Military-Style Residential Treatment for Disruptive Adolescents: Effective for Some Girls, All Girls, When, and Why?


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Abstract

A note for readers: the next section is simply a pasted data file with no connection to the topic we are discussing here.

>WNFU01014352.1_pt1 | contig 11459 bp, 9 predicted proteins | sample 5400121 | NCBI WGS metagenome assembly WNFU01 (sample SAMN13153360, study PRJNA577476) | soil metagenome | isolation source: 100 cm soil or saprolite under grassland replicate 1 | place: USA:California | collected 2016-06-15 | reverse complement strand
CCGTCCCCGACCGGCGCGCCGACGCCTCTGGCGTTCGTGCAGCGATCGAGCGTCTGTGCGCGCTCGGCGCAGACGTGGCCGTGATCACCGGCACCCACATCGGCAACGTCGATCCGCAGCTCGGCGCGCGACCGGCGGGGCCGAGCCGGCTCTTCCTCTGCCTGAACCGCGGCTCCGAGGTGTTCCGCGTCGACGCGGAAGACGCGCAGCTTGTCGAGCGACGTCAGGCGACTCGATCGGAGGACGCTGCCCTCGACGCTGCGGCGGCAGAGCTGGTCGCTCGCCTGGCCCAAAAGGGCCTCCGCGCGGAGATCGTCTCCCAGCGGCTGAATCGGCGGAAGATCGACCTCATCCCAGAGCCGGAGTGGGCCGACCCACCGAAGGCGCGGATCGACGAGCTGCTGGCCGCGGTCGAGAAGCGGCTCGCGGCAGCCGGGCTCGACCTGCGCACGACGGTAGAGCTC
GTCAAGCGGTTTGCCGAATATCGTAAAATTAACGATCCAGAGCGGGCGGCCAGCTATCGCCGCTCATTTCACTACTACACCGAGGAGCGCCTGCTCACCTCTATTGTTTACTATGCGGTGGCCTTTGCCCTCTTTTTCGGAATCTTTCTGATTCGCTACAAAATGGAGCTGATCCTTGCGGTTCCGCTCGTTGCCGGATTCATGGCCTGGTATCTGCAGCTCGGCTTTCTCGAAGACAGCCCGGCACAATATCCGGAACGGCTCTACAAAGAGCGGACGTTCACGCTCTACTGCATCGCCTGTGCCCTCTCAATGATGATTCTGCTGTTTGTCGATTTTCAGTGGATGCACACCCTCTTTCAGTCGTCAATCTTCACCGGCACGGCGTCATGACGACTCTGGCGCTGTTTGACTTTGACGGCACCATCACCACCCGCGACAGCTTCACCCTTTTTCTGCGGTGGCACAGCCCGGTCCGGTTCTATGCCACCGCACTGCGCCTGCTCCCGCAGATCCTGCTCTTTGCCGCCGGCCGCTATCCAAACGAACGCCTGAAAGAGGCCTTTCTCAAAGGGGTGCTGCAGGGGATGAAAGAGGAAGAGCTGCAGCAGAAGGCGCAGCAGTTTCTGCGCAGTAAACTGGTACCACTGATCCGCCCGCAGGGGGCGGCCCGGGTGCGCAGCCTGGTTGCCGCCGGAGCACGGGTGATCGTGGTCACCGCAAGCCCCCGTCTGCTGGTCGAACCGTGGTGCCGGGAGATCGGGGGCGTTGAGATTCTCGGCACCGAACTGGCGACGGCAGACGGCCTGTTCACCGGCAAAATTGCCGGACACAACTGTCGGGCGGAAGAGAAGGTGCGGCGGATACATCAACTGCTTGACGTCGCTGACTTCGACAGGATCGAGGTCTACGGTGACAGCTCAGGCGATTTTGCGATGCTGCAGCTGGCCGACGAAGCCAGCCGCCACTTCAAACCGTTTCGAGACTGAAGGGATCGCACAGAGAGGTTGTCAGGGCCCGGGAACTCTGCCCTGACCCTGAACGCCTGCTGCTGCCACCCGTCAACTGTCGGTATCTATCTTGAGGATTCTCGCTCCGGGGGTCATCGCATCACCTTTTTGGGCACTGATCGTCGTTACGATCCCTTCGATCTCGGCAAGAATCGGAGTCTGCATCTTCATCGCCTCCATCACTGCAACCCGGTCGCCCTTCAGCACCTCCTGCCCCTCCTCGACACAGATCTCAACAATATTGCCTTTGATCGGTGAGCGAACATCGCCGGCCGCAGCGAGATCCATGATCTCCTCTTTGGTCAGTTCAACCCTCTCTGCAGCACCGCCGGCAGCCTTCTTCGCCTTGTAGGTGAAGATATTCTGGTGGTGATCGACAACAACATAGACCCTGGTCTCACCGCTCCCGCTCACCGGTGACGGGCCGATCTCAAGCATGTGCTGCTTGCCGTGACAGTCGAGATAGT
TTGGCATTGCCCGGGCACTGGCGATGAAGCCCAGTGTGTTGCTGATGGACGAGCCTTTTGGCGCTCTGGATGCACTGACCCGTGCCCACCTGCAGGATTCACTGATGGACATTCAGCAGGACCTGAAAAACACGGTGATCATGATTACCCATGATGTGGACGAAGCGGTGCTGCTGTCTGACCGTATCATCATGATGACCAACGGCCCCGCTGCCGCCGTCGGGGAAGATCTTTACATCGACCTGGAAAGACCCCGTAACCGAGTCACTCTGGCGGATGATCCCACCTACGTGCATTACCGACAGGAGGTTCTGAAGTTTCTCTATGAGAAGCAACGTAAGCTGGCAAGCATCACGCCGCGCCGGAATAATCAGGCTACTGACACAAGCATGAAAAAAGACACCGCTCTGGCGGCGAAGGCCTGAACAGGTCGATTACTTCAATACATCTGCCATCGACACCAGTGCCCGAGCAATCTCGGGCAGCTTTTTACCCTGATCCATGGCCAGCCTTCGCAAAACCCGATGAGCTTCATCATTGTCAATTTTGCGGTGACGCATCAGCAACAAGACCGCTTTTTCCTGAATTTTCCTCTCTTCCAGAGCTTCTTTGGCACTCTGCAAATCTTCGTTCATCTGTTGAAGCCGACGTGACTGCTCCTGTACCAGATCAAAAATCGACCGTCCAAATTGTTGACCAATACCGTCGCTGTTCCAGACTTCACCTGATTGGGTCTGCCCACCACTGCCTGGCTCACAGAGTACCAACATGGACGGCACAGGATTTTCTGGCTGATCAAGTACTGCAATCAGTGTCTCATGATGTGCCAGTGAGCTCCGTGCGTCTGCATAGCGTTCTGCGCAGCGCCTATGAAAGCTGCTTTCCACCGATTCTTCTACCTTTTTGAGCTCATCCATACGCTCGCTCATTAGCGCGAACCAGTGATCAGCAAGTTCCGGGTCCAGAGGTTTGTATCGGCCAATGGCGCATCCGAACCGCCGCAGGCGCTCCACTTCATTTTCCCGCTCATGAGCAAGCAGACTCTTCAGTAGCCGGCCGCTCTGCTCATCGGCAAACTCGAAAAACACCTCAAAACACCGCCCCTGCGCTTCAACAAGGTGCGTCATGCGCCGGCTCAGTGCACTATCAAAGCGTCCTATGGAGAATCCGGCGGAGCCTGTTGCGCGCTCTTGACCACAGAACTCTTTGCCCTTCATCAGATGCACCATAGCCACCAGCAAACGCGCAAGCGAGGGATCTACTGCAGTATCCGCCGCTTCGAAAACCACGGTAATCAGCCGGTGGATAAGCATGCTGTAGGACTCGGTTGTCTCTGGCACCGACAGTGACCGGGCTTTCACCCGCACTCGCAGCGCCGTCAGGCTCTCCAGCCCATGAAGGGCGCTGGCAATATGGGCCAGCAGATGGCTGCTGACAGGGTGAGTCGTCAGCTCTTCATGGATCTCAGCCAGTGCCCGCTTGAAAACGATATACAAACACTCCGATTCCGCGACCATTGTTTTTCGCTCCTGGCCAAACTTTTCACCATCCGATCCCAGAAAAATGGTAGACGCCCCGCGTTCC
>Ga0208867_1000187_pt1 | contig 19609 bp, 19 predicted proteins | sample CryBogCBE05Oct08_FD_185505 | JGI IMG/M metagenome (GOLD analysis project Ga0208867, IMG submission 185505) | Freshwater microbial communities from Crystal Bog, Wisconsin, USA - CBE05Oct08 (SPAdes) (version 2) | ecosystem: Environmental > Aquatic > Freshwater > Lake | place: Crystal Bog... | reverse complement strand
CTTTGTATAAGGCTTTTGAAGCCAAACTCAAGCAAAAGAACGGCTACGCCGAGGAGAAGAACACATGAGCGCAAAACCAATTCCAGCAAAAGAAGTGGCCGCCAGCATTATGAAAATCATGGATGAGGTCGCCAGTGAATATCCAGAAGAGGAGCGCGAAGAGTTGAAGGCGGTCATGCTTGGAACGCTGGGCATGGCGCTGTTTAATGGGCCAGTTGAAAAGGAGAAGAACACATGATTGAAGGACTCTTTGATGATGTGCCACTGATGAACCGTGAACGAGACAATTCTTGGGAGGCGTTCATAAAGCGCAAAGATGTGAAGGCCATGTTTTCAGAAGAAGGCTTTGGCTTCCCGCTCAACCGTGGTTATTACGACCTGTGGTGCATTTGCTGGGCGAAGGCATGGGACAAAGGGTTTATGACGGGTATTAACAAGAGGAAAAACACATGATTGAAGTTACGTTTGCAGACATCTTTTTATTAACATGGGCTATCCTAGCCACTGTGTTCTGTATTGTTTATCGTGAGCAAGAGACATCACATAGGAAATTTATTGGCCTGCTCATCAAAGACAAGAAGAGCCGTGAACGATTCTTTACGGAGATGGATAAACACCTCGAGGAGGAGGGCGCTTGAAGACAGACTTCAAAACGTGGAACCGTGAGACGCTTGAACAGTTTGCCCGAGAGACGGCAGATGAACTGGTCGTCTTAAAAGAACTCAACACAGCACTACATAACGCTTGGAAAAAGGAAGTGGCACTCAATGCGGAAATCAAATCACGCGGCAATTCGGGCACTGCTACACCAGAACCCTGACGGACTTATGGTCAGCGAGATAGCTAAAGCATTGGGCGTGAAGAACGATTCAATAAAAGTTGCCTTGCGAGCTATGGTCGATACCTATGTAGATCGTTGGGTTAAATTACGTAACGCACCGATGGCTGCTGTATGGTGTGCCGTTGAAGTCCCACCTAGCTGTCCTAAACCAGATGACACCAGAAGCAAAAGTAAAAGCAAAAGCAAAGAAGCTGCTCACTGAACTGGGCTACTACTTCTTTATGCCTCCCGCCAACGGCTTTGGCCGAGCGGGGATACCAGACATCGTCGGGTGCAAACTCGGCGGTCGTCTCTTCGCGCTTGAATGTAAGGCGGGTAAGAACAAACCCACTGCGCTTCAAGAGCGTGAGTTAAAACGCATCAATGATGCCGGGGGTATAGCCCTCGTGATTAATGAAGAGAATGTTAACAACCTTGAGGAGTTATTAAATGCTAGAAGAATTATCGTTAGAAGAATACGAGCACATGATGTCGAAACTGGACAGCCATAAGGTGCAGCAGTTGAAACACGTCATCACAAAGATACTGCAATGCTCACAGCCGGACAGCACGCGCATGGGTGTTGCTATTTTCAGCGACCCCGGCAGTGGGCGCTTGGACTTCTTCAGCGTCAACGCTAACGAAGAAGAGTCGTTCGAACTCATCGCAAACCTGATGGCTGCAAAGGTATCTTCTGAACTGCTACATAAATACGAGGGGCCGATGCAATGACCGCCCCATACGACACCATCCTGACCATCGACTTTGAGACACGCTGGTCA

The authors evaluated the effectiveness of military-style residential treatment for adolescents with conduct, academic, and substance use problems. They compared 171 boys and 81 girls (ages 16–18 years) referred to a 22-week boot camp administered by the Wisconsin National Guard. At referral, girls showed equal levels of conduct problems as boys, but higher levels of comorbid internalizing symptoms. Completion rates were similar across genders; however, most (84%) girls with histories of abuse withdrew from treatment. At 6-month follow-up, program graduates showed improved social–emotional functioning, greater frequency of school completion and employment, and lower frequency of substance use problems and arrest than controls. Outcomes were independent of gender. Results suggest military-style treatment can be effective for both genders, but treatment effectiveness is reduced considerably for girls with histories of maltreatment.

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